First published March 1, 2018 - More info
A single G protein–coupled receptor (GPCR) can activate multiple signaling cascades based on the binding of different ligands. The biological relevance of this feature in immune regulation has not been evaluated. The chemokine-binding GPCR CXCR3 is preferentially expressed on CD4+ T cells, and canonically binds 3 structurally related chemokines: CXCL9, CXCL10, and CXCL11. Here we have shown that CXCL10/CXCR3 interactions drive effector Th1 polarization via STAT1, STAT4, and STAT5 phosphorylation, while CXCL11/CXCR3 binding induces an immunotolerizing state that is characterized by IL-10hi (Tr1) and IL-4hi (Th2) cells, mediated via p70 kinase/mTOR in STAT3- and STAT6-dependent pathways. CXCL11 binds CXCR3 with a higher affinity than CXCL10, suggesting that CXCL11 has the potential to restrain inflammatory autoimmunity. We generated a CXCL11-Ig fusion molecule and evaluated its use in the EAE model of inflammatory autoimmune disease. Administration of CXCL11-Ig during the first episode of relapsing EAE in SJL/J mice not only led to rapid remission, but also prevented subsequent relapse. Using GFP-expressing effector CD4+ T cells, we observed that successful therapy was associated with reduced accumulation of these cells at the autoimmune site. Finally, we showed that very low doses of CXCL11 rapidly suppress signs of EAE in C57BL/6 mice lacking functional CXCL11.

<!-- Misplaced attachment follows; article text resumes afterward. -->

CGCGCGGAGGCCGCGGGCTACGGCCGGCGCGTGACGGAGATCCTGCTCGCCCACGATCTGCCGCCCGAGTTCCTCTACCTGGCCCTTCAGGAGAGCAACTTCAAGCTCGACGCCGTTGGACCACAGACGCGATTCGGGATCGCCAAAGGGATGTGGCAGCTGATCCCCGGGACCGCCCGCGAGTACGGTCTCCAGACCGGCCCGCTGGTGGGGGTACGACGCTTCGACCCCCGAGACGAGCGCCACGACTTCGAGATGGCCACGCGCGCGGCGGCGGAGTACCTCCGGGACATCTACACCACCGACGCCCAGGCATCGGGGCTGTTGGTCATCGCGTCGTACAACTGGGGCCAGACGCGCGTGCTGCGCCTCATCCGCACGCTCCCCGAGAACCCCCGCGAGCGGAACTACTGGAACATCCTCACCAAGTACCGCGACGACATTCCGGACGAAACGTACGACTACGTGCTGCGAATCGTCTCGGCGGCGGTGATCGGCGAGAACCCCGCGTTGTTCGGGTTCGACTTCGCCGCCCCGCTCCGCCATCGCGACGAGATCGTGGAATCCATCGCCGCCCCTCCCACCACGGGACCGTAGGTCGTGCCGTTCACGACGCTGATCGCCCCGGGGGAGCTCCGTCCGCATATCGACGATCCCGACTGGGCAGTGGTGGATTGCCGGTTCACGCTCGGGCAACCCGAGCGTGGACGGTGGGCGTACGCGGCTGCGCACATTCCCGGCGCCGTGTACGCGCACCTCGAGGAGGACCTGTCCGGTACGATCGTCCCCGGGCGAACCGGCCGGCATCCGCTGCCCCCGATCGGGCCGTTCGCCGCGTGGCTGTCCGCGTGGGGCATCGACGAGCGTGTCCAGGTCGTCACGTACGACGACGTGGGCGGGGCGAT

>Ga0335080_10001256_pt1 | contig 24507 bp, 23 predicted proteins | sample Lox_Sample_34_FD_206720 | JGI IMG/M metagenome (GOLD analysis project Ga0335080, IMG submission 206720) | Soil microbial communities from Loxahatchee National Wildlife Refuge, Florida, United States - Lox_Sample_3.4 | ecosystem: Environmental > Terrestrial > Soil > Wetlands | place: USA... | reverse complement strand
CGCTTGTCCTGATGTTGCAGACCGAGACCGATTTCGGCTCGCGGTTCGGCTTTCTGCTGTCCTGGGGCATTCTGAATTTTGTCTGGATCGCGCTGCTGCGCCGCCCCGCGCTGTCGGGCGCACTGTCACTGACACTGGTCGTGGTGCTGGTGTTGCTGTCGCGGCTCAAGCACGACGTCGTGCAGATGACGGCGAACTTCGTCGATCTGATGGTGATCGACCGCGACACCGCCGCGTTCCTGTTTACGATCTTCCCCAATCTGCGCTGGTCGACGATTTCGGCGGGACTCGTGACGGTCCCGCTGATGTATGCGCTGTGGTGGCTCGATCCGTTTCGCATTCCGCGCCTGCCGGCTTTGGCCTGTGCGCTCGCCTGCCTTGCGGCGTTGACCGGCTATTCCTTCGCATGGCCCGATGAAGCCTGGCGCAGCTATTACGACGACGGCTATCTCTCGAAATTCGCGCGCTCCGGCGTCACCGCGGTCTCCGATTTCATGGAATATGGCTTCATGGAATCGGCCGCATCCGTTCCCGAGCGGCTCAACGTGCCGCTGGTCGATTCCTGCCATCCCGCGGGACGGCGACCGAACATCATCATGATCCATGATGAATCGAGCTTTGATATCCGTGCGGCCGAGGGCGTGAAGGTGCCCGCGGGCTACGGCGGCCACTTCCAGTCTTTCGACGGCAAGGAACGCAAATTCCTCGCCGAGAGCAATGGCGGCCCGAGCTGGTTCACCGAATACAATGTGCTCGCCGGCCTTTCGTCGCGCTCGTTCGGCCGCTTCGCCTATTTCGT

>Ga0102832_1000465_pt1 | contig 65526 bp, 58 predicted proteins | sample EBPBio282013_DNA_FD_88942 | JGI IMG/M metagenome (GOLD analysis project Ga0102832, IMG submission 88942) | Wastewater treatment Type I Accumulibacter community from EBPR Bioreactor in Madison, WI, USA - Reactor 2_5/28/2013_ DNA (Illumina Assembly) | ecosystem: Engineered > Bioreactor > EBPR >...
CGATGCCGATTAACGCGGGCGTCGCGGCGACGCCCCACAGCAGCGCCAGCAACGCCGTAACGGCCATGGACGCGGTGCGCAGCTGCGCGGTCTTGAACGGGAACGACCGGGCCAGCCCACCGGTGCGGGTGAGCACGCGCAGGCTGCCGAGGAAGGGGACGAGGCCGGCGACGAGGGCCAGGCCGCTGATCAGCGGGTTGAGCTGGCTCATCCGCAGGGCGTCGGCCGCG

Yaniv Zohar, Gizi Wildbaum, Rostislav Novak, Andrew L. Salzman, Marcus Thelen, Ronen Alon, Yiftah Barsheshet, Christopher L. Karp, Nathan Karin
Original citation: J Clin Invest. 2014;124(5):2009–2022. https://doi.org/10.1172/JCI71951
Citation for this corrigendum: J Clin Invest. 2018;128(3):1200–1201. https://doi.org/10.1172/JCI120358
The Editors recently posted an Expression of Concern for this article due to duplication of some of the flow cytometry plots in Figures 5C and 7A (1). The authors have completed three replicate experiments for the panels in question, and the updated findings appear below. The revised experiments were conducted by Yaniv Zohar, and the analysis was completed independently in a blinded fashion. The authors report in Figure 5C that repeated administration of CXCL11-Ig increased the in vivo polarization of IL-10hi CD4+ T cells, suggesting that CXCL11 supports Tr1 polarization. In addition, the authors state that Experiments 1 and 2 suggest that the administration of CXCL10-Ig induced IFNhi Th1 cells, consistent with the notion of the differential functions of CXCL10 and CXCL11 in T cell polarization. This finding was not confirmed in Experiment 3.
Figure 7A shows reduced accumulation of injected CD4+ T cells in the draining LN and spinal cord, but not the spleen, consistent with the original findings of the article.
The authors regret the errors and appreciate the opportunity to correct the article.
1. J Clin Invest. 2017;127(10):3913. https://doi.org/10.1172/JCI97015
See the related article at CXCL11-dependent induction of FOXP3-negative regulatory T cells suppresses autoimmune encephalomyelitis.